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11 Articles in Volume 7, Issue #4
Cervical-Medullary Meningioma
CES in the Treatment of Depression
Deep Penetration Therapeutic Laser
Fibromyalgia Patient Insights
Invoking the Placebo Effect
Multidimensional Ultrasonography
Paradigm Shift in Cancer Pain Management
Prolotherapy for Low Back Pain
Sedation Levels for Intraspinal Injections
Self-Protection Against “Off-label” Lawsuits
Viewpoint: Methadone Successes and Cautions

Cervical-Medullary Meningioma

Differential diagnosis of referred pain to TMJ and ear should also consider the rare possibility of tumor.

Cervical-Medullary Meningioma, associated with acute and persisting pain of the head and neck, is a diagnostic challenge for doctors and patients. Pain associated with the Temporomandibular joint (TMJ), ear pain, headache and other radiating pains to include radiculopathy often suggests a co-morbid condition. The key in this particular case was the progressive cascade of morbidity suffered by the patient suggesting an organic event more serious that a TM joint internal derangement, or musculoskeletal problem. A MRI scan ultimately provided diagnostic direction to reveal and confirm a cervical-medullary tumor, later confirmed by histopathology to be a meningioma.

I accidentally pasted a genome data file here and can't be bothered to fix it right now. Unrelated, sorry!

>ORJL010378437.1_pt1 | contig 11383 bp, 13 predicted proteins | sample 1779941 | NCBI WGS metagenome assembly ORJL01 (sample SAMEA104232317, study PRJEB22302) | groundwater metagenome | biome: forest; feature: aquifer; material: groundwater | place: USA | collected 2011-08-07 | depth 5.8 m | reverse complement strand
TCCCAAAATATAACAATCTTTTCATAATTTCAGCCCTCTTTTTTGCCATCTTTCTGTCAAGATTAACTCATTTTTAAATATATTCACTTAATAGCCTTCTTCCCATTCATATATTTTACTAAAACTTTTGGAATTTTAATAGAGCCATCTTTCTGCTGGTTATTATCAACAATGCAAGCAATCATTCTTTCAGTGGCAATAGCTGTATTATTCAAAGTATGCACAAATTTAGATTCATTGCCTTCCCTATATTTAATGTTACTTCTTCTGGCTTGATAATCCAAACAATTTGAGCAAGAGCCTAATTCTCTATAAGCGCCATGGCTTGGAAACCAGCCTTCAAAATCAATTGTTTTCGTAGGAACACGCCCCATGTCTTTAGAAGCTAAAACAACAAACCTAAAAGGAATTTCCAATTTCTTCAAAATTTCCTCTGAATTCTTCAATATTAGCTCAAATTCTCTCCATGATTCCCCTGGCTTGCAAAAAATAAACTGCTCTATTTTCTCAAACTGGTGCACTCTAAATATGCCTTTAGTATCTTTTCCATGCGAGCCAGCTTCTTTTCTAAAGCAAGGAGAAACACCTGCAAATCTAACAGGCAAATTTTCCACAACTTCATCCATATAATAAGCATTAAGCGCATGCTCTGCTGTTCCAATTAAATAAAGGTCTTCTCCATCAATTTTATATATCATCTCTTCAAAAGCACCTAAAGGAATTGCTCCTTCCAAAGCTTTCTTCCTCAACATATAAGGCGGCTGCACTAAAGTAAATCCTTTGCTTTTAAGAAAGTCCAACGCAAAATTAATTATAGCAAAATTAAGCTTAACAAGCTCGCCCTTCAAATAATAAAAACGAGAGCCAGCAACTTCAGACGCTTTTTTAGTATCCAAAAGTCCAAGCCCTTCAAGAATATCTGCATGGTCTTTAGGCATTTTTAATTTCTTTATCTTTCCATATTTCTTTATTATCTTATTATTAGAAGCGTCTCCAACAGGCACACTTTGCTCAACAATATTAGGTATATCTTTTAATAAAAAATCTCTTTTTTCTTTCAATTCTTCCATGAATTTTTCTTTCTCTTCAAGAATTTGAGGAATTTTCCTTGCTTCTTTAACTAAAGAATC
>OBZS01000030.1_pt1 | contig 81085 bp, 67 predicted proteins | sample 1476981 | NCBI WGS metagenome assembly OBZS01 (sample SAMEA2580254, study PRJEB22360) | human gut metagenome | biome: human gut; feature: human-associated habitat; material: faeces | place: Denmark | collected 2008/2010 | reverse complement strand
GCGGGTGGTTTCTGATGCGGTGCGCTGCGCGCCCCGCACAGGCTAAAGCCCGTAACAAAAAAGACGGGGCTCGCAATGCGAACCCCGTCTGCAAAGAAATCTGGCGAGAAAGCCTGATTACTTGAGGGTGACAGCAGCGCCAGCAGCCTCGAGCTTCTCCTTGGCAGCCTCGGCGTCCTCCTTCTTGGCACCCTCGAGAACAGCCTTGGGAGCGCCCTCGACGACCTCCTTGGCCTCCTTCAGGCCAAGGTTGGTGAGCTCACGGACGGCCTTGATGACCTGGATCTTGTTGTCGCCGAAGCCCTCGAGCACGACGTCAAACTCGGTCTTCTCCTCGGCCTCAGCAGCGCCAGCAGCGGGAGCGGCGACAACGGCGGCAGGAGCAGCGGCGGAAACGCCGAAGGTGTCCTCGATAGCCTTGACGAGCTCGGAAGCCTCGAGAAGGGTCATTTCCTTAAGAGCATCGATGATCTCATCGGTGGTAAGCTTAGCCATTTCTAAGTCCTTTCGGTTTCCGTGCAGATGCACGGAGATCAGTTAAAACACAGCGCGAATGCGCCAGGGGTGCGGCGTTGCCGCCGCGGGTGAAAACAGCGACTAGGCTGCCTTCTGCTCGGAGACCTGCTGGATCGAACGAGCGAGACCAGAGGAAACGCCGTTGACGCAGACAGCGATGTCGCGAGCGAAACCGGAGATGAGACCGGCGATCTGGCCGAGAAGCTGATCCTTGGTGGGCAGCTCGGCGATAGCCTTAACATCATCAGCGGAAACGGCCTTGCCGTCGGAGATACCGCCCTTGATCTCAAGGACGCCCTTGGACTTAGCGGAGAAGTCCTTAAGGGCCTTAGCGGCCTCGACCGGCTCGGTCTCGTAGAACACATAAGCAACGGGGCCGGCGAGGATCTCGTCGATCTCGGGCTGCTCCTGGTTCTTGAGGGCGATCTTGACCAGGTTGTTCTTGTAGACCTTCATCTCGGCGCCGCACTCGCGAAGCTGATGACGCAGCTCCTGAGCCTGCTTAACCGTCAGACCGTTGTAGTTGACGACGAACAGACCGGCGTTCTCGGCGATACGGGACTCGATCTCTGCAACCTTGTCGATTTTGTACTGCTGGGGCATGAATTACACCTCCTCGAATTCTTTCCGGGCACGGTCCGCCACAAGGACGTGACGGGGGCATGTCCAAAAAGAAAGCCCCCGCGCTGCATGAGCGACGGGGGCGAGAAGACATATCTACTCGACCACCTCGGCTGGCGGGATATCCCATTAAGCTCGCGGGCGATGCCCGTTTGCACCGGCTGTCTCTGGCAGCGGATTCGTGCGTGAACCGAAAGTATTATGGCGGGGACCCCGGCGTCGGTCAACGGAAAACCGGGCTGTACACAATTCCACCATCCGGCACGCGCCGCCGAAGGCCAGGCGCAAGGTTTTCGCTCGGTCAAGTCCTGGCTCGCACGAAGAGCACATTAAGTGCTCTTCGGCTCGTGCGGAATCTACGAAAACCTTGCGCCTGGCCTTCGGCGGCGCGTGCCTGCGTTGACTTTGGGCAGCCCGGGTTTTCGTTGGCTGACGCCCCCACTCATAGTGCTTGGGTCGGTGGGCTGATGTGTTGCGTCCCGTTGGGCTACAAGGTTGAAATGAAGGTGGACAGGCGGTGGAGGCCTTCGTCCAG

Meningiomas were named by Harvey Cushing in 1922 and are described as common tumors that arise from the cells of the Meninges. Meningiomas are thought to originate from arachnoidal cap cells which form the outer lining of the arachnoid membrane, and from related cells such as arachnoidal fibroblasts and the meningoblast.1

Rubinstein2 includes all meningiomas under mesodermal tumors. Meningiomas constitute about 15 percent of primary brain tumors and 25 percent of spinal cord tumors. Since meningiomas are usually benign and completely resectable, the mortality numbers are much lower and account for only about 6 percent of brain tumors causing death.

This type of tumor is known as an adult tumor, with age incidence ranging be-tween 20 and 60 years of age, and peak incidence around 40 years. There is also a sex-linked factor with females having a higher incidence than males in spinal cord meningiomas.